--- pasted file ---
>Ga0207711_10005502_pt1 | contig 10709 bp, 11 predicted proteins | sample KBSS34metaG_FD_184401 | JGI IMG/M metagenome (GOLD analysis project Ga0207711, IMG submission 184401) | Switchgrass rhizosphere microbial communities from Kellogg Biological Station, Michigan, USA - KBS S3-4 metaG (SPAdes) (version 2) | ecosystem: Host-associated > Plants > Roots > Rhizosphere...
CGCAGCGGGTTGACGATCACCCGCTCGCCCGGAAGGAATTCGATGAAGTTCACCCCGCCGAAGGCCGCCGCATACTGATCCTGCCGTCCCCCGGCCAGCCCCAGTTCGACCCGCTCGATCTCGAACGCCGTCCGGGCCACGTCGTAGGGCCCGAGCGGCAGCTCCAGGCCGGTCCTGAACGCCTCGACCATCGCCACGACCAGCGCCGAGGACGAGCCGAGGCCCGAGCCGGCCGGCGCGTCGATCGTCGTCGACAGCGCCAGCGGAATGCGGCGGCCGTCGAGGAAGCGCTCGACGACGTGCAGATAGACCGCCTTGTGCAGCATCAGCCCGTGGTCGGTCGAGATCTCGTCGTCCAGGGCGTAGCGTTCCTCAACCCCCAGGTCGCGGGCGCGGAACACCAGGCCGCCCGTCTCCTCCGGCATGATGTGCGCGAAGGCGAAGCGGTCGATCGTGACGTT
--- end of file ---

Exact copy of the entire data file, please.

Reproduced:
>Ga0207711_10005502_pt1 | contig 10709 bp, 11 predicted proteins | sample KBSS34metaG_FD_184401 | JGI IMG/M metagenome (GOLD analysis project Ga0207711, IMG submission 184401) | Switchgrass rhizosphere microbial communities from Kellogg Biological Station, Michigan, USA - KBS S3-4 metaG (SPAdes) (version 2) | ecosystem: Host-associated > Plants > Roots > Rhizosphere...
CGCAGCGGGTTGACGATCACCCGCTCGCCCGGAAGGAATTCGATGAAGTTCACCCCGCCGAAGGCCGCCGCATACTGATCCTGCCGTCCCCCGGCCAGCCCCAGTTCGACCCGCTCGATCTCGAACGCCGTCCGGGCCACGTCGTAGGGCCCGAGCGGCAGCTCCAGGCCGGTCCTGAACGCCTCGACCATCGCCACGACCAGCGCCGAGGACGAGCCGAGGCCCGAGCCGGCCGGCGCGTCGATCGTCGTCGACAGCGCCAGCGGAATGCGGCGGCCGTCGAGGAAGCGCTCGACGACGTGCAGATAGACCGCCTTGTGCAGCATCAGCCCGTGGTCGGTCGAGATCTCGTCGTCCAGGGCGTAGCGTTCCTCAACCCCCAGGTCGCGGGCGCGGAACACCAGGCCGCCCGTCTCCTCCGGCATGATGTGCGCGAAGGCGAAGCGGTCGATCGTGACGTT